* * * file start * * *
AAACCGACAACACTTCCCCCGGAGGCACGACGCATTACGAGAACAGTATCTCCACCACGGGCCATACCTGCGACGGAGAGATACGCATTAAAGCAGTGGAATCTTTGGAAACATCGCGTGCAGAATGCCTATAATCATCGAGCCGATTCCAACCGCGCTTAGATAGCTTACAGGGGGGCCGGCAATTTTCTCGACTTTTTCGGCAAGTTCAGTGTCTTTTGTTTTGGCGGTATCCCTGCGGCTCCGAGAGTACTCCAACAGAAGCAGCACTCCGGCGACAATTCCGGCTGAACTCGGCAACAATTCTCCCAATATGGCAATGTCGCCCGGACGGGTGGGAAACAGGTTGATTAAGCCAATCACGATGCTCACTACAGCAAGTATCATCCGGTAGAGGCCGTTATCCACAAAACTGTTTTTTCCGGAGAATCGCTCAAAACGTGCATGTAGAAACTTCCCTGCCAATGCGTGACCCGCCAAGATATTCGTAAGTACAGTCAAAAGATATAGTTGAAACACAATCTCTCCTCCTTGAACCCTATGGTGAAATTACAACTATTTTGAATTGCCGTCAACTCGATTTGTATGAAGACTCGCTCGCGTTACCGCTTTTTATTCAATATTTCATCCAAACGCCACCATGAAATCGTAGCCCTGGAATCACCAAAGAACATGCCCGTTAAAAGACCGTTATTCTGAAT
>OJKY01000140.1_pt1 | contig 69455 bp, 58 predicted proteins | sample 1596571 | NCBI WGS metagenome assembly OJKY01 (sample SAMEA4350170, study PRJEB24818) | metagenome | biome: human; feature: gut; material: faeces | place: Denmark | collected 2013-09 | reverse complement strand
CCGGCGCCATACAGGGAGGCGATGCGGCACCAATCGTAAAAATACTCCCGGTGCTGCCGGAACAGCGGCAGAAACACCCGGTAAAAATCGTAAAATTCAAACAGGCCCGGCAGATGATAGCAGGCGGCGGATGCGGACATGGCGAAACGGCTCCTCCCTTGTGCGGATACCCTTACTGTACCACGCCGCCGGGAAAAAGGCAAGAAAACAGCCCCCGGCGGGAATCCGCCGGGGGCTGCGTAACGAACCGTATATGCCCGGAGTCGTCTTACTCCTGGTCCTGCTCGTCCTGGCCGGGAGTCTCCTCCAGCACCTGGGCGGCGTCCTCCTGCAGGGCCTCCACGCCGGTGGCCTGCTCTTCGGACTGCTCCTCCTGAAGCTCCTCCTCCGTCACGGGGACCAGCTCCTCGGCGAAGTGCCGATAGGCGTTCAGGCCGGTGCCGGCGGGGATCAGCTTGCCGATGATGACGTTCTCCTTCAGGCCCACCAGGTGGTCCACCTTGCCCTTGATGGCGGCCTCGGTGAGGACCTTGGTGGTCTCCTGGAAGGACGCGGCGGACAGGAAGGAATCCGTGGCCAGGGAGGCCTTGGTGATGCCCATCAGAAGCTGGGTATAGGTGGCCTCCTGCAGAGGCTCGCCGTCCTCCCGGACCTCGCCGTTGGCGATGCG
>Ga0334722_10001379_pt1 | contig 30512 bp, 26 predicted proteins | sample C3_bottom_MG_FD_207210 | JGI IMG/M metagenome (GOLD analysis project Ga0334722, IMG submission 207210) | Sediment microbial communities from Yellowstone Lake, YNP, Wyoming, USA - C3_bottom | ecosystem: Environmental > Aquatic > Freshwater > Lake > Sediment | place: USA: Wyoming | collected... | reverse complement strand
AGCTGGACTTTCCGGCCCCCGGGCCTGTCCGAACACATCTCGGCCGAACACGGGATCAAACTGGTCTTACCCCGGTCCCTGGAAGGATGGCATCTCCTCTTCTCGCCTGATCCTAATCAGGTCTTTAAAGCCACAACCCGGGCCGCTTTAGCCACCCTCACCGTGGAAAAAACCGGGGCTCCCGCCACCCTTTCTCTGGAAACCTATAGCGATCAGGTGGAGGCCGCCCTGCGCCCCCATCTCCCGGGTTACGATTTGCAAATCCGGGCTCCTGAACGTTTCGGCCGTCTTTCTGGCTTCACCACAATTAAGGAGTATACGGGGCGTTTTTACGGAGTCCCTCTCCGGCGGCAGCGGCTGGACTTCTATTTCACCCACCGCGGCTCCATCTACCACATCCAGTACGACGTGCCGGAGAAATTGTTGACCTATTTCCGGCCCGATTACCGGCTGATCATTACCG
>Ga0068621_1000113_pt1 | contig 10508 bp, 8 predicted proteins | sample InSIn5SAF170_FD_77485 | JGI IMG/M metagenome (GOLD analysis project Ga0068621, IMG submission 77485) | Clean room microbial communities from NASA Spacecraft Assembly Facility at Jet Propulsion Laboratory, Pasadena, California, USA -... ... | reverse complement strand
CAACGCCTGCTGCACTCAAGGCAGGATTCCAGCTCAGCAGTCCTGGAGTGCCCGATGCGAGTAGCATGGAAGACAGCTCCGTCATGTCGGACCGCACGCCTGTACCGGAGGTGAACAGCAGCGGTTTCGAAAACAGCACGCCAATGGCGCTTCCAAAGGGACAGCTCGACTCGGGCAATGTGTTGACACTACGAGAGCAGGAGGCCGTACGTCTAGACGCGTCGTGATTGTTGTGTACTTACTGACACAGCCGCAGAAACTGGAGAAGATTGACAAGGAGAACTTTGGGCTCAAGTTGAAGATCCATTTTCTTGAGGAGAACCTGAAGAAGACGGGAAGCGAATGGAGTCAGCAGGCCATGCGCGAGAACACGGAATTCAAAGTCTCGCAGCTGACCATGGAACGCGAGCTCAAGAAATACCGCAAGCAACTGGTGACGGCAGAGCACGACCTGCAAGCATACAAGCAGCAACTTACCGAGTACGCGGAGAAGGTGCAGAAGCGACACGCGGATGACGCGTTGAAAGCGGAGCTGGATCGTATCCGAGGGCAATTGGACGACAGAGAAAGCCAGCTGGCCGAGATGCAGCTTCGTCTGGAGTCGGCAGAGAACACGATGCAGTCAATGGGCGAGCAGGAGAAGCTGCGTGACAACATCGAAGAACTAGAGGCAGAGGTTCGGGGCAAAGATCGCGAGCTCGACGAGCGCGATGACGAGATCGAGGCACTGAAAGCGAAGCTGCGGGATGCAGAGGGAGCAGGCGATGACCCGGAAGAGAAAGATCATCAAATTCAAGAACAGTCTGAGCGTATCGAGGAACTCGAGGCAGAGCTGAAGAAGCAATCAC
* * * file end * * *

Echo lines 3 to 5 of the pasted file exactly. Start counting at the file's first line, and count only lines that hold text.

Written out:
CCGGCGCCATACAGGGAGGCGATGCGGCACCAATCGTAAAAATACTCCCGGTGCTGCCGGAACAGCGGCAGAAACACCCGGTAAAAATCGTAAAATTCAAACAGGCCCGGCAGATGATAGCAGGCGGCGGATGCGGACATGGCGAAACGGCTCCTCCCTTGTGCGGATACCCTTACTGTACCACGCCGCCGGGAAAAAGGCAAGAAAACAGCCCCCGGCGGGAATCCGCCGGGGGCTGCGTAACGAACCGTATATGCCCGGAGTCGTCTTACTCCTGGTCCTGCTCGTCCTGGCCGGGAGTCTCCTCCAGCACCTGGGCGGCGTCCTCCTGCAGGGCCTCCACGCCGGTGGCCTGCTCTTCGGACTGCTCCTCCTGAAGCTCCTCCTCCGTCACGGGGACCAGCTCCTCGGCGAAGTGCCGATAGGCGTTCAGGCCGGTGCCGGCGGGGATCAGCTTGCCGATGATGACGTTCTCCTTCAGGCCCACCAGGTGGTCCACCTTGCCCTTGATGGCGGCCTCGGTGAGGACCTTGGTGGTCTCCTGGAAGGACGCGGCGGACAGGAAGGAATCCGTGGCCAGGGAGGCCTTGGTGATGCCCATCAGAAGCTGGGTATAGGTGGCCTCCTGCAGAGGCTCGCCGTCCTCCCGGACCTCGCCGTTGGCGATGCG
>Ga0334722_10001379_pt1 | contig 30512 bp, 26 predicted proteins | sample C3_bottom_MG_FD_207210 | JGI IMG/M metagenome (GOLD analysis project Ga0334722, IMG submission 207210) | Sediment microbial communities from Yellowstone Lake, YNP, Wyoming, USA - C3_bottom | ecosystem: Environmental > Aquatic > Freshwater > Lake > Sediment | place: USA: Wyoming | collected... | reverse complement strand
AGCTGGACTTTCCGGCCCCCGGGCCTGTCCGAACACATCTCGGCCGAACACGGGATCAAACTGGTCTTACCCCGGTCCCTGGAAGGATGGCATCTCCTCTTCTCGCCTGATCCTAATCAGGTCTTTAAAGCCACAACCCGGGCCGCTTTAGCCACCCTCACCGTGGAAAAAACCGGGGCTCCCGCCACCCTTTCTCTGGAAACCTATAGCGATCAGGTGGAGGCCGCCCTGCGCCCCCATCTCCCGGGTTACGATTTGCAAATCCGGGCTCCTGAACGTTTCGGCCGTCTTTCTGGCTTCACCACAATTAAGGAGTATACGGGGCGTTTTTACGGAGTCCCTCTCCGGCGGCAGCGGCTGGACTTCTATTTCACCCACCGCGGCTCCATCTACCACATCCAGTACGACGTGCCGGAGAAATTGTTGACCTATTTCCGGCCCGATTACCGGCTGATCATTACCG